It’s also important to note that taking on any new form of debt can throw off your typical monthly budget. While you might not miss a payment on your personal loan, the new strain on your finances could cause missed or late payments for other bills, which could impact your credit in much the same way. That’s why it’s important to create a detailed budget and ensure you can manage the new responsibility before you borrow.
If you’re considering taking out a personal loan for the purposes of debt consolidation, this might not apply to your situation. But for those who are planning to use a personal loan for things like remodeling their home or replacing a damaged roof, it’s important to recognize that the new credit will likely skew your debt-to-income ratio (DTI).
While your DTI doesn’t directly impact your credit score, taking on new debt does increase the amount you owe overall, and that can negatively impact your score. Having a higher DTI can also make it difficult to qualify for certain types of credit, including both mortgages and auto loans.
A personal loan can absolutely improve your credit score — but only if you consistently make your monthly payments on time. First, personal loans can help you diversify your credit mix, which is one of the many factors in determining your overall credit score. For instance, if you only had credit cards in the past, adding a personal loan shows lenders that you’re capable of managing multiple types of credit — and that’s a good thing.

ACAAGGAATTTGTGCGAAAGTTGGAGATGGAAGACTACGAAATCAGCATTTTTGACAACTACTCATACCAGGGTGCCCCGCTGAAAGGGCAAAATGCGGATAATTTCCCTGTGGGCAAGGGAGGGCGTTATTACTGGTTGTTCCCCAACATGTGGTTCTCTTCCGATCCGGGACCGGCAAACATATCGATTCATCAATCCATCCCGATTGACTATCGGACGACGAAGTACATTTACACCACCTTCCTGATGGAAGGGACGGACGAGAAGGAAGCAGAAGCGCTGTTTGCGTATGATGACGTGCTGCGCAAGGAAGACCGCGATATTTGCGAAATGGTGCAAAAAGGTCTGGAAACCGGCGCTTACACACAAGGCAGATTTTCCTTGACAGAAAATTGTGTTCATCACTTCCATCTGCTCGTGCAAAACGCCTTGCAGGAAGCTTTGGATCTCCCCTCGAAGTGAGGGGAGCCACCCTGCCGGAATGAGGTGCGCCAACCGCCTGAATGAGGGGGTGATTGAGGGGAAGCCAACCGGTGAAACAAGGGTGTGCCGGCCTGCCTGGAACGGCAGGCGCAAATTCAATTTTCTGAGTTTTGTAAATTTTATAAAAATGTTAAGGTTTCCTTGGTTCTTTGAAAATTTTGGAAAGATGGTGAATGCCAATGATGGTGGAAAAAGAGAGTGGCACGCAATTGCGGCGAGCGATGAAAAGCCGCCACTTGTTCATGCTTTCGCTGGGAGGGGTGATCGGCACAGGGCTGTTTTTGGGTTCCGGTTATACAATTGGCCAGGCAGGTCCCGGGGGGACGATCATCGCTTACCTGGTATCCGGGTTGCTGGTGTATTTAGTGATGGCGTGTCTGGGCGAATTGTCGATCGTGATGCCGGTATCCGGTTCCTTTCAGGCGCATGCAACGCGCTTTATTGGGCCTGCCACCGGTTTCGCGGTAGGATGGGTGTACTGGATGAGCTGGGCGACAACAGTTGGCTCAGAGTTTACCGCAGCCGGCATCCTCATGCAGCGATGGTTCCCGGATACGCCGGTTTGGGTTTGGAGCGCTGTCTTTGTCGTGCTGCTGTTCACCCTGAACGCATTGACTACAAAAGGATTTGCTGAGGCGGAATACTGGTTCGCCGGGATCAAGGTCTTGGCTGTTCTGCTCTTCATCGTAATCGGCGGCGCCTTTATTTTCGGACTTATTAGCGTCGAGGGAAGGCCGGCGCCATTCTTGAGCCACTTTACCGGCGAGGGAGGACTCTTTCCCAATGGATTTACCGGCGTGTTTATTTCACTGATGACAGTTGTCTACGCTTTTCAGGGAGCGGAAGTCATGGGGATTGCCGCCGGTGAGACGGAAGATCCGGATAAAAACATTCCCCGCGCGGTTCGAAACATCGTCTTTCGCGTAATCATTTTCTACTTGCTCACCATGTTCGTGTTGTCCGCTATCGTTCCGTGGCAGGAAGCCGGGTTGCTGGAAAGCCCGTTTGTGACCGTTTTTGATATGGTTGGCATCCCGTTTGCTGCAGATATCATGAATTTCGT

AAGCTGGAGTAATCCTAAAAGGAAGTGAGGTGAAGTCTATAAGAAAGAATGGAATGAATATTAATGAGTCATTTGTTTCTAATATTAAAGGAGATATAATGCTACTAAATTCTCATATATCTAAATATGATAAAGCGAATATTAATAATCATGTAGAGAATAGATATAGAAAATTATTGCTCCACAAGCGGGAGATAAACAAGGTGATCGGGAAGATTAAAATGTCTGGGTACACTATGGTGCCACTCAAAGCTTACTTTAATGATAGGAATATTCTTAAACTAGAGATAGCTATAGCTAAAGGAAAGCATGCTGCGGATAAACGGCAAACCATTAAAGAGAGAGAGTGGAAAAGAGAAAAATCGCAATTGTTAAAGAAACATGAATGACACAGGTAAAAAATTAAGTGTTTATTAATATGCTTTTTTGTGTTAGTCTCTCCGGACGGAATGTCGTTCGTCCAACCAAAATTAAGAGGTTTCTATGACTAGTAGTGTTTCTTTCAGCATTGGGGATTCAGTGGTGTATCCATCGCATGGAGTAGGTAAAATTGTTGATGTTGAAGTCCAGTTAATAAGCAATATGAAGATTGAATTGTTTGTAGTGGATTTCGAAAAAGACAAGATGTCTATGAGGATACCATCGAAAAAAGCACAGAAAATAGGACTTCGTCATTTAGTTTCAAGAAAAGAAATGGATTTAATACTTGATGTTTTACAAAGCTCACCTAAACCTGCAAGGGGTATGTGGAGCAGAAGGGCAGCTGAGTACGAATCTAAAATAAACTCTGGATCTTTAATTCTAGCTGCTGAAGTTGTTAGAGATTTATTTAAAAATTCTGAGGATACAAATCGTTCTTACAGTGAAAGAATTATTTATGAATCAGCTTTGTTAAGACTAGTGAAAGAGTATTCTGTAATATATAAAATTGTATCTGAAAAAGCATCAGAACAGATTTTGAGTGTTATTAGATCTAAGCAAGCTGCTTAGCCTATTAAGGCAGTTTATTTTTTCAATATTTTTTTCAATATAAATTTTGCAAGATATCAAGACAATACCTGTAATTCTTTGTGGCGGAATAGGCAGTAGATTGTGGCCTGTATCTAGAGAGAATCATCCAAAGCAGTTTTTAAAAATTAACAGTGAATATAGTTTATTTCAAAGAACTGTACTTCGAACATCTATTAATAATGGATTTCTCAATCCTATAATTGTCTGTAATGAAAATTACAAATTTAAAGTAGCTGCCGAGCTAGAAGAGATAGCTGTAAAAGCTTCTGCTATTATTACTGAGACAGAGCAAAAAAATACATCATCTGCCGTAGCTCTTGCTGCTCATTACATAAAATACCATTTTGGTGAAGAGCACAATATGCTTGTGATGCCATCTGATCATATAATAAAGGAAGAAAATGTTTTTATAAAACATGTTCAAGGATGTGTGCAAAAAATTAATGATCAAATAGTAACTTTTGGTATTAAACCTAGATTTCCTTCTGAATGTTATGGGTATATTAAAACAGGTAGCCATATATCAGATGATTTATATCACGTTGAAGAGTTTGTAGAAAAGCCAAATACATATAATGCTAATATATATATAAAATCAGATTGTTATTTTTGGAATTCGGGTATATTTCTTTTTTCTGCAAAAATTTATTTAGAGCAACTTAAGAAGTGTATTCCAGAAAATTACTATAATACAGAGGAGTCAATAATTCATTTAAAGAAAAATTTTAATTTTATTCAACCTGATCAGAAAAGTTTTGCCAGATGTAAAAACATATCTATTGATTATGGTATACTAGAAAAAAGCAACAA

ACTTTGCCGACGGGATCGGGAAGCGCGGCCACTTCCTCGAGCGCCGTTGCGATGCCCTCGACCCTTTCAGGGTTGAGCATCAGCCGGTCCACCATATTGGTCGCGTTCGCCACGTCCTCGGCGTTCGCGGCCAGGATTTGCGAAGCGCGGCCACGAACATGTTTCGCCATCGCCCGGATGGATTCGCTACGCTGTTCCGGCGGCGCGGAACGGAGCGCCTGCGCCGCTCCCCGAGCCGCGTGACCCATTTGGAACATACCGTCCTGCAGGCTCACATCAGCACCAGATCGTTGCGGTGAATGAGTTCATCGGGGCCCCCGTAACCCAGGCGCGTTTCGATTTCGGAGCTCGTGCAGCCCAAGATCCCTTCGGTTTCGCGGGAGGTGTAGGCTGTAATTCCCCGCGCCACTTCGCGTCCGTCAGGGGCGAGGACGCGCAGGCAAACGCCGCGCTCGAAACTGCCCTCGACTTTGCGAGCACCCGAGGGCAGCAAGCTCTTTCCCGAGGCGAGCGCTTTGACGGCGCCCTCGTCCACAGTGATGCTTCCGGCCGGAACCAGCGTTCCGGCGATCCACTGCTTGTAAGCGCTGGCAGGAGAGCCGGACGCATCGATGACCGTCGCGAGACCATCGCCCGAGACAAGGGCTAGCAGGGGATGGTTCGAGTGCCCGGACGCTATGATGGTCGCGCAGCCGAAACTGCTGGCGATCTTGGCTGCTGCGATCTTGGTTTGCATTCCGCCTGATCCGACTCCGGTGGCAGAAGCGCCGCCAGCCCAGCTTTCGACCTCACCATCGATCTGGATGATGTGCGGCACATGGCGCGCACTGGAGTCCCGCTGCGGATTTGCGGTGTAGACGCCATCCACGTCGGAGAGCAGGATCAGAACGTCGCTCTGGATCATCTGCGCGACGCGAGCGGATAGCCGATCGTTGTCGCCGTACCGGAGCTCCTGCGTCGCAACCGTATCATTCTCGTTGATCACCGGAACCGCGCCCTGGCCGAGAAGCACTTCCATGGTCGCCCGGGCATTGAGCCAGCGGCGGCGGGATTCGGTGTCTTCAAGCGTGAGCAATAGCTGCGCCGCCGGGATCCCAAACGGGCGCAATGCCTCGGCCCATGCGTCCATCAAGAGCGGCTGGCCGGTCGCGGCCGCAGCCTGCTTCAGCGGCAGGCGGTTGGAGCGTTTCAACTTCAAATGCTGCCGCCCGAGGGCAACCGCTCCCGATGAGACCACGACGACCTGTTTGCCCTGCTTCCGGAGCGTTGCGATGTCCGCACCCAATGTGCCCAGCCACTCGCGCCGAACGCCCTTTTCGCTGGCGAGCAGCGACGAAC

Personal loans also add another element to your payment history, and if you always make your payments on time, your credit score will go up. On top of that, personal loans may help reduce your overall credit utilization when used for credit card consolidation.
Maintaining high balances on your credit cards can negatively impact your credit score. When you take out a personal loan to pay off those cards, your overall “debt” increases, but your credit utilization drops dramatically. This can have a positive effect on your overall score.
That’s a question that only you can answer, but hopefully the information here can help. Taking out a personal loan can affect your credit score in both positive and negative ways, and it’s important to recognize those pros and cons before borrowing funds.
One of the best ways to decide if a personal loan is right for you is to create a detailed monthly budget that outlines all of your expenses and existing debts. Whether you’re planning to use the personal loan for debt consolidation or another expense, be sure the new monthly payment will work within your budget. After all, your ability to make on-time monthly payments will play a critical role when it comes to your credit score.
Sources accessed 10.29.21-
You can prequalify for your loan online in just minutes. Or, if you prefer, call or stop by your local branch. Our loan specialists can answer any questions and help you fill out an application for the personal loan that fits your needs.